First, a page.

'def', but with a closure

It occurred to me several times that I wanted to do:

@cars.each do |owner, model|
widget = TkLabel.new(:text => model)
def widget.get_owner
return owner
end
end

But, of course, this doesn’t work because the code inside ‘def’ doesn’t
see the enveloping variables, so the ‘owner’ within the ‘def’ isn’t
recognized.

So instead I do:

@cars.each do |owner, model|
widget = TkLabel.new(:text => model)
meta = (class << widget; self; end)
meta.send(:define_method, :get_owner) do
return owner
end
end

It work. Yet, it looks a bit ugly. Is there any “nicer” way I’m missing?

From: Albert S. [email protected]
Subject: ‘def’, but with a closure
Date: Mon, 15 Feb 2010 14:10:36 +0900
Message-ID: [email protected]

see the enveloping variables, so the ‘owner’ within the ‘def’ isn’t
recognized.

e.g.

labels = @cars.collect{|owner, model|
TkLabel.new(:text=>model){ # in this block, self is the created
widget.
@owner = owner
def get_owner
@owner
end
}
}

labels.each{|w| p [w.text, w.get_owner]}

Is there some reason why Ruby hasn’t made it possible to just do

@cars.each do |owner, model|
widget = TkLabel.new( :text => model )
widget.define_method( :get_owner ) { owner }
end

I find myself conceptually knowing what I want to do, but having to jump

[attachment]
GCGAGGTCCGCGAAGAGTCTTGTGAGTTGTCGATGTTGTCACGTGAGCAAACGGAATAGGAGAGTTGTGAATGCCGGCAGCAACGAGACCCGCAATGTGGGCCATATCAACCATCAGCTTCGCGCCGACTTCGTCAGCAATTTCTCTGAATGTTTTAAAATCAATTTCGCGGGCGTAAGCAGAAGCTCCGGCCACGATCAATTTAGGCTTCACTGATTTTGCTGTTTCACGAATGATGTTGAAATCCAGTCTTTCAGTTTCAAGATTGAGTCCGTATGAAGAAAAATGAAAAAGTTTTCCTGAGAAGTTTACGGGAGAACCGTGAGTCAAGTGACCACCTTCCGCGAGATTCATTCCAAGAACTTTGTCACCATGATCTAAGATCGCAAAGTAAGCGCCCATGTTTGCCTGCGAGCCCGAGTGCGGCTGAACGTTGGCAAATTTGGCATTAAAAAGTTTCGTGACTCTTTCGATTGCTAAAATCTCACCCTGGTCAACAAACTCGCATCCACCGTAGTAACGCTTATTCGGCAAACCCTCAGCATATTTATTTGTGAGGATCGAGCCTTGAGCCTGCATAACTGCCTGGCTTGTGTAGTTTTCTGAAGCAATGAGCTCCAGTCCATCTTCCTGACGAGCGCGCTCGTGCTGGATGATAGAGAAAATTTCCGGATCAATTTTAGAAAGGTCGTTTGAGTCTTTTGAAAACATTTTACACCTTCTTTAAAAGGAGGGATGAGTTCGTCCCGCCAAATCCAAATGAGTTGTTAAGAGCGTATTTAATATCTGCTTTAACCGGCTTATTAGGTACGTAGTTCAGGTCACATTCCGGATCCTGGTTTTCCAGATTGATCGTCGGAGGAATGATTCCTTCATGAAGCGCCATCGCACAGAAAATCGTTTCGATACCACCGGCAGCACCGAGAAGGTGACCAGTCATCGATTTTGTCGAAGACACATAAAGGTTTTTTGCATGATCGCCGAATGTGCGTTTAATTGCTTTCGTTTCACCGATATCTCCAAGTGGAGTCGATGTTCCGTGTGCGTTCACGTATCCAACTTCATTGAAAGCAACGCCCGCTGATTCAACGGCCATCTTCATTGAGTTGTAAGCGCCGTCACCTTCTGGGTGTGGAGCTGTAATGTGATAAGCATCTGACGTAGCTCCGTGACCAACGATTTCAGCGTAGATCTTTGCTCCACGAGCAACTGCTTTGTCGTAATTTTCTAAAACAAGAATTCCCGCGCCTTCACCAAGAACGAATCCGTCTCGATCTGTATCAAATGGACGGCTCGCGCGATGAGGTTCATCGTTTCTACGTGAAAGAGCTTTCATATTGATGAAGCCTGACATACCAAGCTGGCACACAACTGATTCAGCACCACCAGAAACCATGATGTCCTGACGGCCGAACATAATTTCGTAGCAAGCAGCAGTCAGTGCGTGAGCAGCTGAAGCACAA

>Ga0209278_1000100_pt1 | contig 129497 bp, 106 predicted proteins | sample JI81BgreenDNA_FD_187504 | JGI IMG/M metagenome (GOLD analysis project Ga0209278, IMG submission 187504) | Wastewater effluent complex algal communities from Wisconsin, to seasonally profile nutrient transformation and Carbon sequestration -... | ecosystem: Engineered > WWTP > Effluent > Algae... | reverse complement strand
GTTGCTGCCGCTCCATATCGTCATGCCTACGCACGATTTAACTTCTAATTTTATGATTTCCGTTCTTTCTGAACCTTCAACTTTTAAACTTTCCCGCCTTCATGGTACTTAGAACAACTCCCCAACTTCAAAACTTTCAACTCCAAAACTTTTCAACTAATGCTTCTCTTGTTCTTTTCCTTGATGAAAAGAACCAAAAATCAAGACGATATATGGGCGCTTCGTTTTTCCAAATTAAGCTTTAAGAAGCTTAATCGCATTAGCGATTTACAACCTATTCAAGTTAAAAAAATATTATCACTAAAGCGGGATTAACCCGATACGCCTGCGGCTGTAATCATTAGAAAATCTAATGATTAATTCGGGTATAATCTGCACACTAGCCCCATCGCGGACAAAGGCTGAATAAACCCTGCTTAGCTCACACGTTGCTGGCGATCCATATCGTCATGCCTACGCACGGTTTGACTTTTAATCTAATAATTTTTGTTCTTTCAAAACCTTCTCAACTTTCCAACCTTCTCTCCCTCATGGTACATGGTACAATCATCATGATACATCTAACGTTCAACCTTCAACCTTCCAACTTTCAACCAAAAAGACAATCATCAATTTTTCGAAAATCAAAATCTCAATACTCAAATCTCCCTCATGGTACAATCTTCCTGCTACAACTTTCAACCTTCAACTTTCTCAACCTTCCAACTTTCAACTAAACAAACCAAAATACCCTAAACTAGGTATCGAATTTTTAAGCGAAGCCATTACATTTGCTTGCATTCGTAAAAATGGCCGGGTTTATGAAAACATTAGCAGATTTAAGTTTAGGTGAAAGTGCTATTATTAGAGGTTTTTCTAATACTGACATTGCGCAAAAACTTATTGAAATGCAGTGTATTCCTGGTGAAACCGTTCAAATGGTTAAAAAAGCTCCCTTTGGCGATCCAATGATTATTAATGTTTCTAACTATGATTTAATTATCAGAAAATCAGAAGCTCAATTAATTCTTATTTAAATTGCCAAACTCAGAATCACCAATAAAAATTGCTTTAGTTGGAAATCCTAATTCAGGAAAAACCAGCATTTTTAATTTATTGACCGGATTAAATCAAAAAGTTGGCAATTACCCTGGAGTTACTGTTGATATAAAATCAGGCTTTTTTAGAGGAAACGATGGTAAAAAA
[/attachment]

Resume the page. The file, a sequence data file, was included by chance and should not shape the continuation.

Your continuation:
through lots of hoops to do it, or telling myself that I’m not supposed
to
do

eval <<-END_OF_METHOD
def widget.get_owner
#{owner.inspect}
end
END_OF_METHOD

But if I’m supposed to avoid things like that, then why make them so
much
easier than the alternative? Eval worked first time I tried (granted my
test
case had owner as a string), but I spent maybe 30 min trying to get
Albert’s
way to work. Hidetoshi’s solution works because of TkLabel’s behaviour,
but
can’t be expected to work for any object (ie not generalizable).

Is it supposed to be an act of discouragement, to prevent us from doing
something dangerous?
Was it just not considered that most people would want or need to do
something like this?
Is it something that is actually very difficult to implement / not
possible,
due to a deeper Ruby model than I understand?